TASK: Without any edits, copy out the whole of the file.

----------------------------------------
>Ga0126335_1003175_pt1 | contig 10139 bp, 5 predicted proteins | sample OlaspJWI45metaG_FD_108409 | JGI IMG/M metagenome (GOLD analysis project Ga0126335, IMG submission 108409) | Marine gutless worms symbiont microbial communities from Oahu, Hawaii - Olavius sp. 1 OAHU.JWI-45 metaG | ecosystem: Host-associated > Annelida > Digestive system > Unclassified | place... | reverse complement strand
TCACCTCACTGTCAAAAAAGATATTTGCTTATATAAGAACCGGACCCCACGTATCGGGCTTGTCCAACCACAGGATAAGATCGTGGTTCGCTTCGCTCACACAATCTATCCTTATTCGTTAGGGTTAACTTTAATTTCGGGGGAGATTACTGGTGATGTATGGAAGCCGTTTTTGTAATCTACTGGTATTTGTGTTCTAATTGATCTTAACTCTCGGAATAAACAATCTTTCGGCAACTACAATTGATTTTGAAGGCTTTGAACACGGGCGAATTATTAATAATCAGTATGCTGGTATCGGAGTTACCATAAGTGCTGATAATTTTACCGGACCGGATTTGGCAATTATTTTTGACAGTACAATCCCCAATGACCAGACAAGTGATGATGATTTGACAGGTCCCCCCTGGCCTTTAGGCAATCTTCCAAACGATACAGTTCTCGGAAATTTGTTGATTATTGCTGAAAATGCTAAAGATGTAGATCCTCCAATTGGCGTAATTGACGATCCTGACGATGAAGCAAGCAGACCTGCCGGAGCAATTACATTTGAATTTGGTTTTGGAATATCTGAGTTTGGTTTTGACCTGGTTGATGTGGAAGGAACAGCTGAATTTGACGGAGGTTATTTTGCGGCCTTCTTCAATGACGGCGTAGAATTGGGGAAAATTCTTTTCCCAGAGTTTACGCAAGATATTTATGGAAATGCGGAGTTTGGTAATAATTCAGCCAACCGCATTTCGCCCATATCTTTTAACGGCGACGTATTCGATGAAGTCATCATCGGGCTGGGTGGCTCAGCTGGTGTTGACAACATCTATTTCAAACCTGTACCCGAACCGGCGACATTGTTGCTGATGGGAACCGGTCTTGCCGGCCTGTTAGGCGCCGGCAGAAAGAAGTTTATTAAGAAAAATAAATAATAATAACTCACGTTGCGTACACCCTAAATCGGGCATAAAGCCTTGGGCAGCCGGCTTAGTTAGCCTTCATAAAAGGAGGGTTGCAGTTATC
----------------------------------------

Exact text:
>Ga0126335_1003175_pt1 | contig 10139 bp, 5 predicted proteins | sample OlaspJWI45metaG_FD_108409 | JGI IMG/M metagenome (GOLD analysis project Ga0126335, IMG submission 108409) | Marine gutless worms symbiont microbial communities from Oahu, Hawaii - Olavius sp. 1 OAHU.JWI-45 metaG | ecosystem: Host-associated > Annelida > Digestive system > Unclassified | place... | reverse complement strand
TCACCTCACTGTCAAAAAAGATATTTGCTTATATAAGAACCGGACCCCACGTATCGGGCTTGTCCAACCACAGGATAAGATCGTGGTTCGCTTCGCTCACACAATCTATCCTTATTCGTTAGGGTTAACTTTAATTTCGGGGGAGATTACTGGTGATGTATGGAAGCCGTTTTTGTAATCTACTGGTATTTGTGTTCTAATTGATCTTAACTCTCGGAATAAACAATCTTTCGGCAACTACAATTGATTTTGAAGGCTTTGAACACGGGCGAATTATTAATAATCAGTATGCTGGTATCGGAGTTACCATAAGTGCTGATAATTTTACCGGACCGGATTTGGCAATTATTTTTGACAGTACAATCCCCAATGACCAGACAAGTGATGATGATTTGACAGGTCCCCCCTGGCCTTTAGGCAATCTTCCAAACGATACAGTTCTCGGAAATTTGTTGATTATTGCTGAAAATGCTAAAGATGTAGATCCTCCAATTGGCGTAATTGACGATCCTGACGATGAAGCAAGCAGACCTGCCGGAGCAATTACATTTGAATTTGGTTTTGGAATATCTGAGTTTGGTTTTGACCTGGTTGATGTGGAAGGAACAGCTGAATTTGACGGAGGTTATTTTGCGGCCTTCTTCAATGACGGCGTAGAATTGGGGAAAATTCTTTTCCCAGAGTTTACGCAAGATATTTATGGAAATGCGGAGTTTGGTAATAATTCAGCCAACCGCATTTCGCCCATATCTTTTAACGGCGACGTATTCGATGAAGTCATCATCGGGCTGGGTGGCTCAGCTGGTGTTGACAACATCTATTTCAAACCTGTACCCGAACCGGCGACATTGTTGCTGATGGGAACCGGTCTTGCCGGCCTGTTAGGCGCCGGCAGAAAGAAGTTTATTAAGAAAAATAAATAATAATAACTCACGTTGCGTACACCCTAAATCGGGCATAAAGCCTTGGGCAGCCGGCTTAGTTAGCCTTCATAAAAGGAGGGTTGCAGTTATC